Media or Television Tie-In: side content based on the original work

Medical: involves doctors and people with diseases, ailments, or disabilities

Mystery & Detective: one person must find the answer to an unsolved event

Noir: a legal / politicaly corrupt world where the lead is victimized / victimizes others

Occult & Supernatural: involves creatures and abilities evolved on our world

Paranormal: involves creatures or abilities beyond our world (ghost & angel)

Parody: a commical imitation of a serious work

Police Procedural: realistically details the investigation methods of the police

Political: relates to events in politics or government

Psychological: focuses on a characters state of mind, often testing sanity

Private Investigators: a detective that is paid directly by clients to investigate

Religious: involving spiritual beliefs

Romance: involves at least two people falling in love and building a relationship

Sagas: a long and detailed report of many peoples lives

Satire: criticizes the mistakes, abuses, and shortcomings of others

Science Fiction (Sci-Fi): involves future science and technology in earth or space

Sea Stories: a large portion takes place on a boat in the open ocean

Space Opera: a romance that occurs in space

Steampunk: involves steam powered inventions

Sports: concerns athletes

Suspense: uses mystery to make the reader anxious to know what comes next

Superheroes: features a character that dedicated themselves to saving others

Technological: involves technology

Thrillers: fast paced, action packed, plot twists, and suspense

Time Travel: characters are scientifically or magically moved through time

Tragedy: involves great loss or misfortune

Urban: takes place in a city where characters feel social influence

Utopian: takes place in an idealized/perfect society

Visionary & Metaphysical: growth of a character's self understanding

War & Military: involves conflict between or within countries

Western: takes place in the old American west with cowboys

Western [contemporary]: in modern time, with elements of western

Source: Bubble Cow


Genre Describing Groups of People

__th Century

Amish & Mennonite

Ancient World

African American

Asian American


Contemporary Women


Hispanic & Latino






Multicultural & Interracial

Native American & Aboriginal

New Adult



Source: Bubble Cow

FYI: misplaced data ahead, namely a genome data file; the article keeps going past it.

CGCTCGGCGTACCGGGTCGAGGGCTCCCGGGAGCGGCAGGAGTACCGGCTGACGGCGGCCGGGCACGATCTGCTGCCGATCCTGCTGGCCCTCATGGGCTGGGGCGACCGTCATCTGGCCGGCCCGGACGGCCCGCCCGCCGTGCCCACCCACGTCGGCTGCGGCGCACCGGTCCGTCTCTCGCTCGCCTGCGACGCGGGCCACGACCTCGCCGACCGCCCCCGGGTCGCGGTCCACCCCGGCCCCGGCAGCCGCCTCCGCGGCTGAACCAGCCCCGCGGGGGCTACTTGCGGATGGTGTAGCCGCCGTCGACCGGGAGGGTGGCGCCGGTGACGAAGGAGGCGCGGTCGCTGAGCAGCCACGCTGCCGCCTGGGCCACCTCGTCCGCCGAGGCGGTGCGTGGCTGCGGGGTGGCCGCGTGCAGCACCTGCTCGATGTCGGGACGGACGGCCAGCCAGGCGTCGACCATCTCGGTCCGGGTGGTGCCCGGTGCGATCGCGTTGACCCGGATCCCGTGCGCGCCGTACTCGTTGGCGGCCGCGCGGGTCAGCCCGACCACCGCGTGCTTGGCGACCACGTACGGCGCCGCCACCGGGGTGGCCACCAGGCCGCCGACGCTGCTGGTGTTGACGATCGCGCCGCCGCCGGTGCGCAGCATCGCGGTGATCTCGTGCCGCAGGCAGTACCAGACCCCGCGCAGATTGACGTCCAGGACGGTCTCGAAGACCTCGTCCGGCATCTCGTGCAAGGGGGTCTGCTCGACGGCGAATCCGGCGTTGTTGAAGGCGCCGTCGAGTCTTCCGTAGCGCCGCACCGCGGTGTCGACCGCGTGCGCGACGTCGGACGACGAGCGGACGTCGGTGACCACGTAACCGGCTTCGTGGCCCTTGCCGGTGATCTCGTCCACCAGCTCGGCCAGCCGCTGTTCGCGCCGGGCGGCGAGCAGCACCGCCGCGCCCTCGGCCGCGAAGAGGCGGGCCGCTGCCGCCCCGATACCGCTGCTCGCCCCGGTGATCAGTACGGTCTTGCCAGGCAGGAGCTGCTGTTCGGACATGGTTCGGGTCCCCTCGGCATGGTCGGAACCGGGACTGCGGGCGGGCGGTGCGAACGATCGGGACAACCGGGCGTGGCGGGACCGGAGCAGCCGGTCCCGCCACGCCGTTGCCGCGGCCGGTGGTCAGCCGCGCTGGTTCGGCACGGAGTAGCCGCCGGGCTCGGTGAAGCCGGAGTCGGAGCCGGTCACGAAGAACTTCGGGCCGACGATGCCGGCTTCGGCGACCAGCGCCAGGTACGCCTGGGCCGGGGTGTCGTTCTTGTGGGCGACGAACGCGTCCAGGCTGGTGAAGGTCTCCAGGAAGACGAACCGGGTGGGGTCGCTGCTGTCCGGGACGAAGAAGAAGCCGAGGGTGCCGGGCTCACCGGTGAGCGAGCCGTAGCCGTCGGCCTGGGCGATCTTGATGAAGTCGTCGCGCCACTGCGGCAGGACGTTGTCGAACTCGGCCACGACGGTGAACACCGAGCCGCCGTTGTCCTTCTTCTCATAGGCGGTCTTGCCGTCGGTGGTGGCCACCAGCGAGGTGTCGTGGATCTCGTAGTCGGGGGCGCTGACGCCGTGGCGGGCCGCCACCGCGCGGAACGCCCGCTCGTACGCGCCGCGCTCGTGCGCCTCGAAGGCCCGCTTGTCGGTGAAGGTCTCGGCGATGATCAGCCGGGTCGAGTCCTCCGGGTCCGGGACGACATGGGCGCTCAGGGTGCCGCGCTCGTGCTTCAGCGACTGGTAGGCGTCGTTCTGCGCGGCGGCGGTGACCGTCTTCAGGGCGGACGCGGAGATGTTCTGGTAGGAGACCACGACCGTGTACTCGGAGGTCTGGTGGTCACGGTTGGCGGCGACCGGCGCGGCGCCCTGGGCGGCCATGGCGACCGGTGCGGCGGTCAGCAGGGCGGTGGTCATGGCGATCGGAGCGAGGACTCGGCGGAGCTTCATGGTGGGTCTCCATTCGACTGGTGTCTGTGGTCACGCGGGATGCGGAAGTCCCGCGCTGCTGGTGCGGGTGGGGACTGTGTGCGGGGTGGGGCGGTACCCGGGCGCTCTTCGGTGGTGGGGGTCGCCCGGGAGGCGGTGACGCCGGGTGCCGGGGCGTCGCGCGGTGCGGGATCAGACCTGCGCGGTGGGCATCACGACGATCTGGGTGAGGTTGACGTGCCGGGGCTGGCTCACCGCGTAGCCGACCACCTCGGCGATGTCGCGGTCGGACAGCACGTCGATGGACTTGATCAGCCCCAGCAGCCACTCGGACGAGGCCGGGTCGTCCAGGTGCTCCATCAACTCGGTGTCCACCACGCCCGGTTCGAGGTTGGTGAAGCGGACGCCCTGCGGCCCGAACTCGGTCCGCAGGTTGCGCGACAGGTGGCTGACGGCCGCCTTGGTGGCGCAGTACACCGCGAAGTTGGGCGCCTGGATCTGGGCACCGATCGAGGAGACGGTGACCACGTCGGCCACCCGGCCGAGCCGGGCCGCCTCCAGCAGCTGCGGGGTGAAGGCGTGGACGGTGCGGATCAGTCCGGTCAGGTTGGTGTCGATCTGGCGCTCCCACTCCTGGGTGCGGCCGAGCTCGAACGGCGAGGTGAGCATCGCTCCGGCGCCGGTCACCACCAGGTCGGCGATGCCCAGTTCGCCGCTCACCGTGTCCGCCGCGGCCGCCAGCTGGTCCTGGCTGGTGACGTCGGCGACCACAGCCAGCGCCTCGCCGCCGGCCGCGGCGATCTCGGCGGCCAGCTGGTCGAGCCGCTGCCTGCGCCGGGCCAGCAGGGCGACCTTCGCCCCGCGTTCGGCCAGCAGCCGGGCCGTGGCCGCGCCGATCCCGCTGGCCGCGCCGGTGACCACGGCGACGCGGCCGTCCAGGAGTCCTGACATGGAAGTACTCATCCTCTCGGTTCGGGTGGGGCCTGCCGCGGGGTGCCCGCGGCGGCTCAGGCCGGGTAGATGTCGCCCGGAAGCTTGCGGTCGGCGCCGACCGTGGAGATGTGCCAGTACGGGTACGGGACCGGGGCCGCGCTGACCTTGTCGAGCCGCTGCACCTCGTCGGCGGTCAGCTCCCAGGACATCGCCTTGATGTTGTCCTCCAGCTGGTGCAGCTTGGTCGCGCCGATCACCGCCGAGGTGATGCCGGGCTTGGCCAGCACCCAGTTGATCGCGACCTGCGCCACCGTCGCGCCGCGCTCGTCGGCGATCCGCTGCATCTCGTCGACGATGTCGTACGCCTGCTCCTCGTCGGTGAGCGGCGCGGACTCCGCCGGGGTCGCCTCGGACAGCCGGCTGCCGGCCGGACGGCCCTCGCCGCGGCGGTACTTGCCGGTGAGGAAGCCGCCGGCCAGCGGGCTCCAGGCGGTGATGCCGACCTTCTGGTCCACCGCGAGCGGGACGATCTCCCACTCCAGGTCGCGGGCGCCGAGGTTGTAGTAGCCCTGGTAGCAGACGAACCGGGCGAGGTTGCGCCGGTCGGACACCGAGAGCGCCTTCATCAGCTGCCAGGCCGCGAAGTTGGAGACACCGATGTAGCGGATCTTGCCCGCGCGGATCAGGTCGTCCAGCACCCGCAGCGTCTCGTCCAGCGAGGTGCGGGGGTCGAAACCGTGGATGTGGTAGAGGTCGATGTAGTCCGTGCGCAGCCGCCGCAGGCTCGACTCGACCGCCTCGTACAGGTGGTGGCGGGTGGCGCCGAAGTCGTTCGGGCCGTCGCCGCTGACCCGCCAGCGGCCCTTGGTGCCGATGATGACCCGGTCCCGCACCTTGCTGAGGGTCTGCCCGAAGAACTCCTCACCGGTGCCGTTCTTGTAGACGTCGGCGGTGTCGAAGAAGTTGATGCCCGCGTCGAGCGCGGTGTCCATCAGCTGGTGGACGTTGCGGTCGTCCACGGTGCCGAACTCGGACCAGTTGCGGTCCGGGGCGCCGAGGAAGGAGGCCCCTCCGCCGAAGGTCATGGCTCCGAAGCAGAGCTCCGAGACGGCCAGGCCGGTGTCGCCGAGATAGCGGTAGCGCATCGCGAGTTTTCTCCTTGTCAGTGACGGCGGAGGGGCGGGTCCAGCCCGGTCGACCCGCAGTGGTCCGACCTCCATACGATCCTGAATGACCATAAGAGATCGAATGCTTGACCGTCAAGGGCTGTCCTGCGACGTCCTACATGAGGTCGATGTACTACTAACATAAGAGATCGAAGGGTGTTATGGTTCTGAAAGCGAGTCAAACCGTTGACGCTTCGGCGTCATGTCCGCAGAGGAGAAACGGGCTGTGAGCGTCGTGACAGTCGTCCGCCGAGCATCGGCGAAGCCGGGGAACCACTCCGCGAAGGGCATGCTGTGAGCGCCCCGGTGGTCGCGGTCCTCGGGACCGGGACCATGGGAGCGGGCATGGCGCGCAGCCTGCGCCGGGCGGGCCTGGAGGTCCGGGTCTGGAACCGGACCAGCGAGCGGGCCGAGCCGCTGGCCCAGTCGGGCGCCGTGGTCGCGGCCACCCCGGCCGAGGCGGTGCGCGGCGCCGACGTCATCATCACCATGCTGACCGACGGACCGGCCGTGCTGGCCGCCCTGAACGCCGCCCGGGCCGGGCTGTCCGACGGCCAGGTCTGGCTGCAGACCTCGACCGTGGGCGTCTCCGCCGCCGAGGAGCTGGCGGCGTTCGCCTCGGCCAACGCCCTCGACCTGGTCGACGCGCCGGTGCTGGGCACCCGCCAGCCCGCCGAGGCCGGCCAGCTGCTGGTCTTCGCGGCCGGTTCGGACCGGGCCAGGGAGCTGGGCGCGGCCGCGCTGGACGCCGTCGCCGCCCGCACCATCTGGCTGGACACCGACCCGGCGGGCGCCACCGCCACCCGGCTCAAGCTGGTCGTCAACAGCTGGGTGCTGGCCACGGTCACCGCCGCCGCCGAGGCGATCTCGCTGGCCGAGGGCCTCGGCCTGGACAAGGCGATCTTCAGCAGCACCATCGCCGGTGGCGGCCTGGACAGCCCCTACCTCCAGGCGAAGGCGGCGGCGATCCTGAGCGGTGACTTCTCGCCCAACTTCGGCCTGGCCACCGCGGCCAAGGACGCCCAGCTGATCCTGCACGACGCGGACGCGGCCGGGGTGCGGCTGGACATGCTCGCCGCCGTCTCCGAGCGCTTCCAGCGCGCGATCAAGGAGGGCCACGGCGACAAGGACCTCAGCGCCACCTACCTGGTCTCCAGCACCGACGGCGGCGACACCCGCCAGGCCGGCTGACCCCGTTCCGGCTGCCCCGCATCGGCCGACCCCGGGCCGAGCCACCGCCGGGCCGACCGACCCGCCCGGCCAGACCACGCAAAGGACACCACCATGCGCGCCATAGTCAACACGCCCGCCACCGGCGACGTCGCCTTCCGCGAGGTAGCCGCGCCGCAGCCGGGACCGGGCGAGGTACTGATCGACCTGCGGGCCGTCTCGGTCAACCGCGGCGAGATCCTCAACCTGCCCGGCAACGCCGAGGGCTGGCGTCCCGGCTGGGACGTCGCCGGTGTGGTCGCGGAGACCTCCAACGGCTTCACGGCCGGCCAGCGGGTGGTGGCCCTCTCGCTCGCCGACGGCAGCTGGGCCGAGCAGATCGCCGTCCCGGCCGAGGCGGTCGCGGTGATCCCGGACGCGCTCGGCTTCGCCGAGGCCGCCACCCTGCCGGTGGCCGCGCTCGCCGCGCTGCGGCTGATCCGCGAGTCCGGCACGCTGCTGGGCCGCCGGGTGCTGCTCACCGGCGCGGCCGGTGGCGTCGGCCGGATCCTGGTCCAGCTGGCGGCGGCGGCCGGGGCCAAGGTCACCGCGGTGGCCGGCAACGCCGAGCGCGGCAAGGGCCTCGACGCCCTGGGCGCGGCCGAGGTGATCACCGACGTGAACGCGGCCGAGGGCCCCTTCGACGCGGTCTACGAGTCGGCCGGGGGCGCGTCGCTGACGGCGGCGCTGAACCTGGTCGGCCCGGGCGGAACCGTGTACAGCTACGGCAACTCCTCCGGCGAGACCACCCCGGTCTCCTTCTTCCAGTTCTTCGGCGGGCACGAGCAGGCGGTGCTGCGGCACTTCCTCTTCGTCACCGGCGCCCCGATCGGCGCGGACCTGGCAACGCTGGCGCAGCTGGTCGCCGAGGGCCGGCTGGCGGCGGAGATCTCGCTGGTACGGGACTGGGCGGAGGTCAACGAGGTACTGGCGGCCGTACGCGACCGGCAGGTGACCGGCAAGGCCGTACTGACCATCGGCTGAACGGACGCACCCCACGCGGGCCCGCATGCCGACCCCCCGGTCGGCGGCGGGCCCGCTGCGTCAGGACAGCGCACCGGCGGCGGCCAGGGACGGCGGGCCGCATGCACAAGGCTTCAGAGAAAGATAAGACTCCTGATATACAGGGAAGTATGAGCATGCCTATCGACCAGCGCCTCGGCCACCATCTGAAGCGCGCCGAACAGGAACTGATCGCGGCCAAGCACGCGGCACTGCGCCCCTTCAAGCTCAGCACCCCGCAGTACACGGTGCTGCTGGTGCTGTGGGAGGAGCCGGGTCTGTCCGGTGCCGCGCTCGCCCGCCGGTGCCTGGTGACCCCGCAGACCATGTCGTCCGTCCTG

Forms of Publication for Comics

Comic: published as chapters or issues approximately 6-25 pages in length with a typical page size of 6.6 x 10.25"

Comic Strip: the panels are placed side by side in a strait line

Four Panel Comic: compiled of four panel mini stories or scenes

Graphic Novel: the same size as a written book, approximately 50+ pages, no set page size

Manga: an eastern style comic book approximately 100 pages in length with a typical page size of 5 x 7"

Web Comic: a comic published on the internet

Western Comic and Graphic Novel Book Genres

In addition to the usual book genres, the comic book industry has some exclusive labels of it's own. These are listed here.

Adaptation of the Classics: when a book classic is drawn as a comic

Bad girl art: depicts anti-hero females

Crossover comic: involves characters from another author

Educational: the main purpose is to teach

Foto novella: created with real life pictures

Fumetti neri: a type of Italian comic featuring villainous main characters

Funny animal: cartoons with walking and talking animals

Good girl art: shows attractive young women in skimpy outfits

Metacomic: the characters realize they are living in a comic

Superhero comics: the main characters tries to save society and others

Teen humor comics: depicting teenagers in funny ways

Underground comics: small press or self-published works showing forbidden content (drugs, sex, violence)

Source: Wikipedia


Manga Genres

In addition to the usual book genres, the manga style comic books have some exclusive labels. These are listed here.

Adult: for adults, may contain intense violence and/or graphic sexual content

Doujinshi: fan made work involving characters from their favorite creators

Ecchi: lesser version of hentai where sexuality is exaggerated

Gender Bender: characters cross-dress or transform into the opposite gender

Harem: one male and many females, usually appealing or seductive to the male

Reverse Harem: one female and many males, usually appealing or seductive

Hentai: an adult genre where the focus is on sexual acts

Josei: written for young women 18-30, more realistic and less idealized romance

Lolicon: showing a sexual attraction to young or under-age girls

Martial Arts: involving a specific style of fighting

Mature: 18+, contains violence, blood & gore, sexual content, or strong language

Mecha: involves large robotic machines

School Life: the majority of the story takes place at school

Seinen: written for young men 18 to 25, usually deal with the issues of adulthood

Shotacon: showing a sexual attraction to young or under-age boys

Shoujo: written for females and involving an in-depth romance

Shoujo Ai: less extreme Yuri that involves relationships between women

Shounen: written for males and involve fighting and/or violence

Shounen Ai: less extreme Yaoi that involves relationships between men

Slice of Life: represents day-to-day trials and events that could occur in reality

Smut: considered profane or offensive, particularly in regards to sexual content

Yaoi: involves intimate relationships between men

Yuri: involves intimate relationships between women

Source: BakeUpdates


Themes and Topics

This is a suggested list of themes. Remember a theme is what your book gives the reader knowledge of, real or imaginary.

Themes give your reader more reasons to read your book.




Caste System



















I Won't Even Get to This

© 2014 DennyReese


    0 of 8192 characters used
    Post Comment

    No comments yet.